If the monthly deposit rule applies, deposit the tax for payments in September.

    October 31 – Social Security, Medicare and Withheld Income Tax

    File Form 941 for the third quarter of 2016. Deposit or pay any undeposited tax under the accuracy of deposit rules. If your tax liability is less than $2,500, you can pay it in full with a timely filed return. If you deposited the tax for the quarter in full and on time, you have until November 10 to file the return.
    October 31 –  Certain Small Employers

    Deposit any undeposited tax if your tax liability is $2,500 or more for 2016 but less than $2,500 for the third quarter.

    October 31 – Federal Unemployment Tax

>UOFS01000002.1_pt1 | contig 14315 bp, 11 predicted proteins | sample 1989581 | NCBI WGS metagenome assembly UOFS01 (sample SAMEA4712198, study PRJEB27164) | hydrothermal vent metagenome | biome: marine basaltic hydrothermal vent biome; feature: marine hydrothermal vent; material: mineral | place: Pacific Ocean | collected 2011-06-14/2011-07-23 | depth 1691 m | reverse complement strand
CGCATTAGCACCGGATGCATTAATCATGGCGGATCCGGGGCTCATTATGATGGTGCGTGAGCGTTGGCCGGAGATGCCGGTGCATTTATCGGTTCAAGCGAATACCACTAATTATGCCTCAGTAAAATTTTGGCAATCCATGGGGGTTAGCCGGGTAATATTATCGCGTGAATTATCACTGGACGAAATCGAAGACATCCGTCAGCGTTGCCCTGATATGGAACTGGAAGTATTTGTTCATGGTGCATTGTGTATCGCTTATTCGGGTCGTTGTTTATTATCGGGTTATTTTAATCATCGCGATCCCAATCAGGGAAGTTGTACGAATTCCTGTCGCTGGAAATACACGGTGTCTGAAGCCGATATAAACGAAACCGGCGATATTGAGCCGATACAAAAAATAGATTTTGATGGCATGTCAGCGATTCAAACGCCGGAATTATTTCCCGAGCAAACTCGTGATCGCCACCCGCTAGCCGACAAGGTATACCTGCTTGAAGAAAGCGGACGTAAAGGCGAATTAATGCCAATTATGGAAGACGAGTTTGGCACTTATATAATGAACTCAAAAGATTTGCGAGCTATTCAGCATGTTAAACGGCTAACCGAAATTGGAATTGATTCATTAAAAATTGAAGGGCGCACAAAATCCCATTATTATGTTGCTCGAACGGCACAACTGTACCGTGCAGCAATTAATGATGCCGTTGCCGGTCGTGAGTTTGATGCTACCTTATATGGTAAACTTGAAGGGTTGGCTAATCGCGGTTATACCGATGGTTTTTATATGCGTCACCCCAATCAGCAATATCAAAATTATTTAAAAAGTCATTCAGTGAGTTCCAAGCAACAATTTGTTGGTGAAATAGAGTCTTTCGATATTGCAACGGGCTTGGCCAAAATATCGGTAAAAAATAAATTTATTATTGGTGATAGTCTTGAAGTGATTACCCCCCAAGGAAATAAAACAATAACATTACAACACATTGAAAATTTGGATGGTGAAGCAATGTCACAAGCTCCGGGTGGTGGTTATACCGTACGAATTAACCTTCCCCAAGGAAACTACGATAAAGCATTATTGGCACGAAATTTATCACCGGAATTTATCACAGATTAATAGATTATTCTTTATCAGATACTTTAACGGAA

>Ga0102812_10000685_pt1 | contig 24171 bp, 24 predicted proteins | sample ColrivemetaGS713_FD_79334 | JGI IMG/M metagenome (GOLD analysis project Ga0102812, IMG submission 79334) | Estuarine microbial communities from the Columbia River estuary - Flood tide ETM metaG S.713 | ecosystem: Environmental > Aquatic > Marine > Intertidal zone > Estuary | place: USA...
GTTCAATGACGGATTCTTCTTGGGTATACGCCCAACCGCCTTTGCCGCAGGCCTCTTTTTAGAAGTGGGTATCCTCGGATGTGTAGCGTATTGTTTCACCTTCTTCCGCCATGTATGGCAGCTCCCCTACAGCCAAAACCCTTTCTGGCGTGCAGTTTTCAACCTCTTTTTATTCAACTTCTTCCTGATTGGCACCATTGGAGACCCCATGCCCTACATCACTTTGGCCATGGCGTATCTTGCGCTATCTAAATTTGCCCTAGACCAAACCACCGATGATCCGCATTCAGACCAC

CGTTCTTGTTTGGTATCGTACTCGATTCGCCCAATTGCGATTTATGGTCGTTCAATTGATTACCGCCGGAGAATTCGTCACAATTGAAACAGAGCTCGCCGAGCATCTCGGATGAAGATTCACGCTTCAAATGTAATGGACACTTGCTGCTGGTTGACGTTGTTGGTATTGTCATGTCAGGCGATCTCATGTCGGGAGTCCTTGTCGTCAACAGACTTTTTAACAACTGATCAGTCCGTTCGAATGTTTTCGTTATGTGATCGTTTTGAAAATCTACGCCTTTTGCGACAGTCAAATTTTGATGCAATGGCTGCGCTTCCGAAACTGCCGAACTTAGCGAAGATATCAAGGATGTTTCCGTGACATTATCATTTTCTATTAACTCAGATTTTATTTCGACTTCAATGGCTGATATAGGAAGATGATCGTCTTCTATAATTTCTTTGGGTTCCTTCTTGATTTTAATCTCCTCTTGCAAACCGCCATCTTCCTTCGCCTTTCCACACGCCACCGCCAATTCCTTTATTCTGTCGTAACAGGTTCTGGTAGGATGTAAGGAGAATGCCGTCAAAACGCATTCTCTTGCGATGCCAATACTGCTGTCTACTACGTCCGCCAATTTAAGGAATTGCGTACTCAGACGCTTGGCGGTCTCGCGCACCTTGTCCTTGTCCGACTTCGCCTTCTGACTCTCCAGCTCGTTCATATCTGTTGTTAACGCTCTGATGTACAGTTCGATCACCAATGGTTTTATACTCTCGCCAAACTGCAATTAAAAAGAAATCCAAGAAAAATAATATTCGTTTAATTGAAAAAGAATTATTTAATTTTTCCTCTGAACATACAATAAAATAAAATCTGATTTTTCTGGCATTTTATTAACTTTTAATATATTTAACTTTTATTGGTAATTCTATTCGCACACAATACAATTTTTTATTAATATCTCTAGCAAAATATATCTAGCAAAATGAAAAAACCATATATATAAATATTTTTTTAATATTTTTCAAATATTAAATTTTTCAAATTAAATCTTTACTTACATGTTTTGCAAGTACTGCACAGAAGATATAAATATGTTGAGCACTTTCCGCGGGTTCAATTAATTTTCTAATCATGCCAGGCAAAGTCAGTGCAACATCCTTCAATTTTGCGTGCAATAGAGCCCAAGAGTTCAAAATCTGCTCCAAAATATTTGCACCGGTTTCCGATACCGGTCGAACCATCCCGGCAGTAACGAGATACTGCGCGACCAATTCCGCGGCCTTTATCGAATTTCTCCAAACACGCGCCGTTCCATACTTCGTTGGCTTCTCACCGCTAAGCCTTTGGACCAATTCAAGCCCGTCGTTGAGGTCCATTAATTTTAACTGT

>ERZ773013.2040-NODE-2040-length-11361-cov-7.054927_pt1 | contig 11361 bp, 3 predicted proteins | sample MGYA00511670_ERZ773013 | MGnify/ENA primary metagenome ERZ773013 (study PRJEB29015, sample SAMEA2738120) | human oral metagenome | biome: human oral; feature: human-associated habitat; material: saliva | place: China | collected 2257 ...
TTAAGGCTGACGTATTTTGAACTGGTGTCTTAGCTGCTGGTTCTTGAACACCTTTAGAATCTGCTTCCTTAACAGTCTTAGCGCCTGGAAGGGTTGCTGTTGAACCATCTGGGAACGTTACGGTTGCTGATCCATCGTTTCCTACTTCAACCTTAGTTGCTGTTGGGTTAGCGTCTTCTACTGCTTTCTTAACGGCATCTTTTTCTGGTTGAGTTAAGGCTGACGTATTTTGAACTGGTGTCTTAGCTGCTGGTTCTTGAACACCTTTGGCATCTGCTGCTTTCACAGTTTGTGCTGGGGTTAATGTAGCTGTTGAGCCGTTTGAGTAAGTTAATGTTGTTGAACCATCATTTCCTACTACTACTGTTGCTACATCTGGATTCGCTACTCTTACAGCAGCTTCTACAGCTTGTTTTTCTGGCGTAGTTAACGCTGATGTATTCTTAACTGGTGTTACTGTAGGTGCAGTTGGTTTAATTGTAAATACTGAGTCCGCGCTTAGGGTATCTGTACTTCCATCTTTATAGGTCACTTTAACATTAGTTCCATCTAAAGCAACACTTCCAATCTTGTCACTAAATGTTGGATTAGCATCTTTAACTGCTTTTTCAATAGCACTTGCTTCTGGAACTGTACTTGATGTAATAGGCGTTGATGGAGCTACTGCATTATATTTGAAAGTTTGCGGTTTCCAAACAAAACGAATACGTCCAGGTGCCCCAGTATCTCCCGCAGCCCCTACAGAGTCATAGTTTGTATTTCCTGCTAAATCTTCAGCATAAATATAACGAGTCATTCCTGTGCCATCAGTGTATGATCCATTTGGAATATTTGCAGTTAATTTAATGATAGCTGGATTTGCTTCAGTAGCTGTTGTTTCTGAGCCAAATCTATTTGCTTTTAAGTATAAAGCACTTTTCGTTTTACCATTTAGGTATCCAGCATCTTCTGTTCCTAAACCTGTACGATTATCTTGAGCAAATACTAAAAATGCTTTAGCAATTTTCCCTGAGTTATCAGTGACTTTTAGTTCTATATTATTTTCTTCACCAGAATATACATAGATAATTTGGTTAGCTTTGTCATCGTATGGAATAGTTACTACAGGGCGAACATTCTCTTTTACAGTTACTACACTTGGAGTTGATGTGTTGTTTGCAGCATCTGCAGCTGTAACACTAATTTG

Deposit the tax owed through September if more than $500.

     

     

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  • Ingenious Scam Targets Taxpayers

    28 September 2016
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    Crooks have tried all of e-mail scamming, but almost everyone has figured out that the IRS does not send out notices by e-mail. So, crooks have changed their tactics. Recently, there have been reports of taxpayers receiving fake notices by mail requiring immediate payment to a P.O. Box. The P.O. Boxes are located in cities where the IRS has service centers, but of course are not IRS P.O. Box addresses.

    These scammers have duplicated the look of official IRS mail notices, which to the untrained eye would lead one to believe a notice was really from the IRS.